Opinion: The Need for Clinical Trials of Medicinal Herbal Alternatives

Viewpoints to consider: Are herbs better for your health than pharmaceutical drugs?


| March/April 1997



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Synthetic versus herbal: let the testing begin 

At The World Congress on Complementary Therapies in Medicine in Washington, D.C. last May, former Surgeon General C. Everett Koop offered data which support my pentameric postulates for phytomedicinals (five conditions under which herbal medicines are often preferable):

1. If you cannot afford a U.S. physician and/or a prescription. (According to the Journal of the American Medical Association [JAMA], more than 40 million Americans were uninsured in 1994, projecting to more than 50 million in the year 2000.)
2. If you cannot communicate with your physician. (Koop said that the average HMO physician today spends six minutes with a patient and, when answering the physician’s questions, the patient is interrupted after fourteen seconds by male doctors and after forty seconds by female doctors.)
3. If your physician has misdiagnosed your major ailment. (He or she is wrong 50 percent of the time when diagnosing Lyme disease, according to JAMA; 20 percent of adult coughs represent undiagnosed pertussis.)
4. If more than one thing ails you. (I believe that most of us have several things wrong with us at any given time.)
5. And if you are deficient in any vitamin, mineral, amino acid, essential fatty acid, or other nutrients (and I believe most of us are deficient in one or more).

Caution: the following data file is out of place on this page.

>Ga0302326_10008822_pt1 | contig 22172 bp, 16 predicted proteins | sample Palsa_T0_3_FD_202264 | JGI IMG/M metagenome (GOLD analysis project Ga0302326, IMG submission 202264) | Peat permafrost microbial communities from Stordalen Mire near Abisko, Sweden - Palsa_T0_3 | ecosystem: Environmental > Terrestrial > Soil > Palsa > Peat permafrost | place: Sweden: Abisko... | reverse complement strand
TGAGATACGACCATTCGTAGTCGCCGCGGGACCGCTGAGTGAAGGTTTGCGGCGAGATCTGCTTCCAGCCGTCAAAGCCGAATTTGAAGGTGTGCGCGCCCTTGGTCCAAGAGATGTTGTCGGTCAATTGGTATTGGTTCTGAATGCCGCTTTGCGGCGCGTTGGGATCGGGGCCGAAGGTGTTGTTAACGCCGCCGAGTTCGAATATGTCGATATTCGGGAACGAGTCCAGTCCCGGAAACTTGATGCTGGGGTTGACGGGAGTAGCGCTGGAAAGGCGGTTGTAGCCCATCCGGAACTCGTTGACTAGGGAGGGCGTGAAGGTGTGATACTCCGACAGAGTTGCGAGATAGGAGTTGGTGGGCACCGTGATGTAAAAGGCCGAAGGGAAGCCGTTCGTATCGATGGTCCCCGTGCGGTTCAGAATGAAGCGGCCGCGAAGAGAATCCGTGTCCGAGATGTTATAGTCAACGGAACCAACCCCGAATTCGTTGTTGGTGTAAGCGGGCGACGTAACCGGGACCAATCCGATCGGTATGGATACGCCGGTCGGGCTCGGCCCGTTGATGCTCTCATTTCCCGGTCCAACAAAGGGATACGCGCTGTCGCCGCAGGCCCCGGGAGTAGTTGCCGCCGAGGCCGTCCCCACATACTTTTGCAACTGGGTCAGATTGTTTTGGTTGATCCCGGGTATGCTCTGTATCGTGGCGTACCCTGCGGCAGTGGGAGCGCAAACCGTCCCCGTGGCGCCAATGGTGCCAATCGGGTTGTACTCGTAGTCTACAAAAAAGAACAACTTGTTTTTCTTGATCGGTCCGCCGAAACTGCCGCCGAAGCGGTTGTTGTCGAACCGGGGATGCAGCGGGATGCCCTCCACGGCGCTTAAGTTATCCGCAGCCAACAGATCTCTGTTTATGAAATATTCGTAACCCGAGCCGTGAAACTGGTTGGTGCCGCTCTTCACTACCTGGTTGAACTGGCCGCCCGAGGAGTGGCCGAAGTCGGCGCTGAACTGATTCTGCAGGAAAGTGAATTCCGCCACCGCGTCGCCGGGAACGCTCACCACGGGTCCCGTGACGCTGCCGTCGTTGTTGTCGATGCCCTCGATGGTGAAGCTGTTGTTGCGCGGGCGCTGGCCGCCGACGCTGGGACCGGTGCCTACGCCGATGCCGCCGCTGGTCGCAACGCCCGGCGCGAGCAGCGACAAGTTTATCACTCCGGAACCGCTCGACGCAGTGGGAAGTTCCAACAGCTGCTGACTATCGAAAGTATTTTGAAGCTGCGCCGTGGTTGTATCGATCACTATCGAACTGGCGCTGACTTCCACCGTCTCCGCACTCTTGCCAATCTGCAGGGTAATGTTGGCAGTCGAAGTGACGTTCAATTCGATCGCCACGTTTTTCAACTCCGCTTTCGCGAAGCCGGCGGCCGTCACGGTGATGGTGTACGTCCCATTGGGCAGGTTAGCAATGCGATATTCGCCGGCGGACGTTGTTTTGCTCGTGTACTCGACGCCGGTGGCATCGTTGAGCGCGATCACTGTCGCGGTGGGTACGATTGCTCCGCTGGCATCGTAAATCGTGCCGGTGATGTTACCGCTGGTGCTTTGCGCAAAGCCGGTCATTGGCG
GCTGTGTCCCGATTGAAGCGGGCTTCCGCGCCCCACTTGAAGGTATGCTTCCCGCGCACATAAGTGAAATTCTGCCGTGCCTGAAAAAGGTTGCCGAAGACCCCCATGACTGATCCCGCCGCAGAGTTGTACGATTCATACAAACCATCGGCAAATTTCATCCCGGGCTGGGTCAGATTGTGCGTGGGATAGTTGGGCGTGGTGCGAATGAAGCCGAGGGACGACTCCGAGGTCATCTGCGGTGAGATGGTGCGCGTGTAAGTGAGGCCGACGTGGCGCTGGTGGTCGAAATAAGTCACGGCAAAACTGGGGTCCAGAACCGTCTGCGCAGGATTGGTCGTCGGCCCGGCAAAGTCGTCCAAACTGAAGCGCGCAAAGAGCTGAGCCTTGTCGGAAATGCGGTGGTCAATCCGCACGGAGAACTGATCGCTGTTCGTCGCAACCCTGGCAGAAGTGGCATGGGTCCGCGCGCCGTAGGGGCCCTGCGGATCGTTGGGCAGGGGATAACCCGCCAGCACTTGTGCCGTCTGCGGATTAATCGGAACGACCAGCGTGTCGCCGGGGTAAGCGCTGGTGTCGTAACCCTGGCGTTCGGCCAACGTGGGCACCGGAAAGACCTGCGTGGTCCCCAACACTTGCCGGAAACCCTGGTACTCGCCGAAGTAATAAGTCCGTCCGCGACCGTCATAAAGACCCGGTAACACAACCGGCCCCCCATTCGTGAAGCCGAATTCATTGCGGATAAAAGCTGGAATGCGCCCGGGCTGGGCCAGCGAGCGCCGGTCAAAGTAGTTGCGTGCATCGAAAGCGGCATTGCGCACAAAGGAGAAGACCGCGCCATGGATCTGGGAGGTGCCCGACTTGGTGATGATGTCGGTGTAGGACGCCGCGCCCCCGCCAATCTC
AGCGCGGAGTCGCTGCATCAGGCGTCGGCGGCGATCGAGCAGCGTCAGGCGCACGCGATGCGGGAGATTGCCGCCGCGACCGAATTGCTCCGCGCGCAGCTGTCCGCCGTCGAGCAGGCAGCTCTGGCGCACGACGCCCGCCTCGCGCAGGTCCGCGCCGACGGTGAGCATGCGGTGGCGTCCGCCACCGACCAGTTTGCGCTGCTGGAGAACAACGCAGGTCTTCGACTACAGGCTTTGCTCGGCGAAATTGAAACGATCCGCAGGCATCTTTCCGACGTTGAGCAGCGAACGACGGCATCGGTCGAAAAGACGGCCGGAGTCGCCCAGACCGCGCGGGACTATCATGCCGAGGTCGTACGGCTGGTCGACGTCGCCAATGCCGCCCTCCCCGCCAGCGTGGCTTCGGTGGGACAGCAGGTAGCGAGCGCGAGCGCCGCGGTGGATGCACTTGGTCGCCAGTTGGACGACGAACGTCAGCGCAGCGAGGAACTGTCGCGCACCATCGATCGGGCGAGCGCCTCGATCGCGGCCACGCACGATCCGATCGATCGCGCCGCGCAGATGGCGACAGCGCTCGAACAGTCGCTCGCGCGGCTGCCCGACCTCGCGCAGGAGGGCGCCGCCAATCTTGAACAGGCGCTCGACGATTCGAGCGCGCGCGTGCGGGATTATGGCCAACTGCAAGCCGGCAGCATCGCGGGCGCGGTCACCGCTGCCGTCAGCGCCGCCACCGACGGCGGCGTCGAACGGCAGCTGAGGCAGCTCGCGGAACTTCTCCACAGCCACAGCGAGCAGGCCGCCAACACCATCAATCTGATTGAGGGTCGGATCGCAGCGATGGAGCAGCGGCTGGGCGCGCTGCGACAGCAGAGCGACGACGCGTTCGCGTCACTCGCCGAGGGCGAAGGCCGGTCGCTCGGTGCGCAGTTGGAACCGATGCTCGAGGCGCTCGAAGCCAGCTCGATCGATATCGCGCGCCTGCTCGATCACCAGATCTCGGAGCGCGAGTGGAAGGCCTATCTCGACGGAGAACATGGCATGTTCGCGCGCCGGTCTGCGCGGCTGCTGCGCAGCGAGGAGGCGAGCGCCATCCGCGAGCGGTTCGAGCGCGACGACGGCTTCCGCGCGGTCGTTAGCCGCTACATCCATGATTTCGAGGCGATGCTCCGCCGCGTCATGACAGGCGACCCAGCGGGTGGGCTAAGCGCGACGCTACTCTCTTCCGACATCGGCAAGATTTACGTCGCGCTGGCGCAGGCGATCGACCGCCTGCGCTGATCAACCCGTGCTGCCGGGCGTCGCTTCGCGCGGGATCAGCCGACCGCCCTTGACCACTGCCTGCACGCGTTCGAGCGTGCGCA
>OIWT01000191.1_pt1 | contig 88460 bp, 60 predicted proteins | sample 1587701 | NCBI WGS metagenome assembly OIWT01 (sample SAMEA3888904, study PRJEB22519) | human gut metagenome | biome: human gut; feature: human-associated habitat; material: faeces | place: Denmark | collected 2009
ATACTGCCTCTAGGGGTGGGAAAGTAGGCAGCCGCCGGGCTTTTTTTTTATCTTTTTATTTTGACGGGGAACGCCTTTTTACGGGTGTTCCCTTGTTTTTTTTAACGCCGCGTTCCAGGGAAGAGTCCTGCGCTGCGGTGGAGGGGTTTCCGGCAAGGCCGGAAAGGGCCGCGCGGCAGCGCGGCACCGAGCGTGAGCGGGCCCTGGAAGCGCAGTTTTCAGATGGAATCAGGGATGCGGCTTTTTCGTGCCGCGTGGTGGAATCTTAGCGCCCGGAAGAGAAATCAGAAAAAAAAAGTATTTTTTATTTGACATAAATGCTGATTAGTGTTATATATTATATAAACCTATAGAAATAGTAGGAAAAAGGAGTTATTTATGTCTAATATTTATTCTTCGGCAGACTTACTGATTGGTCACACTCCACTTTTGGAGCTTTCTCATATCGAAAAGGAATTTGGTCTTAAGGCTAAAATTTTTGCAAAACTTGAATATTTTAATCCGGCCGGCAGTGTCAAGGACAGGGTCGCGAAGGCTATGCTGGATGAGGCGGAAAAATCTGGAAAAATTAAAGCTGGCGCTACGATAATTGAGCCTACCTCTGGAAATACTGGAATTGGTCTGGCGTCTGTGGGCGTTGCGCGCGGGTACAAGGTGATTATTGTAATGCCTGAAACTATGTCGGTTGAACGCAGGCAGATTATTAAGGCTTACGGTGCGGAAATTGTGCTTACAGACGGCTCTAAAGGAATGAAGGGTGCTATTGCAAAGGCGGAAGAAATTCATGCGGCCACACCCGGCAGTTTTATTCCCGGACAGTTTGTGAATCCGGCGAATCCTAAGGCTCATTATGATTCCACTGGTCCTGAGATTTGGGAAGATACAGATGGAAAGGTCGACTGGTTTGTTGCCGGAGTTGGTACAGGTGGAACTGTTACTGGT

Otherwise, the physician’s prescribed synthetic silver bullet may really be the best possible medicine for you.

Why herbs?

Herbal alternatives might be better for you even if you can’t satisfy all of the above “ifs”. Why? First, the herbal alternative is often available to you whether or not you can afford or communicate with your physician. Half of the top-twenty selling herbs are growing relatively untended at my farmette, the Herbal Village, in Maryland.

Second, herbal alternatives contain thousands of biologically active chemicals, including some that can help with most correctly diagnosed ailments. (This is not to say that all herbs are safe; some, of course, are harmful.) Most phytochemical compounds exist in natural ratios, which your genes have experienced in evolution. When you take an herb or combination of herbs your body can sequester many phytochemicals it needs through homeostasis and reject, to a degree, overdoses of those it does not need. Evolution has “taught” your genes to direct this coordinated equilibrium; genes orchestrate the equilibrium of which good health is a major manifestation; disease directs disequilibrium.





elderberry, echinacea, bee hive

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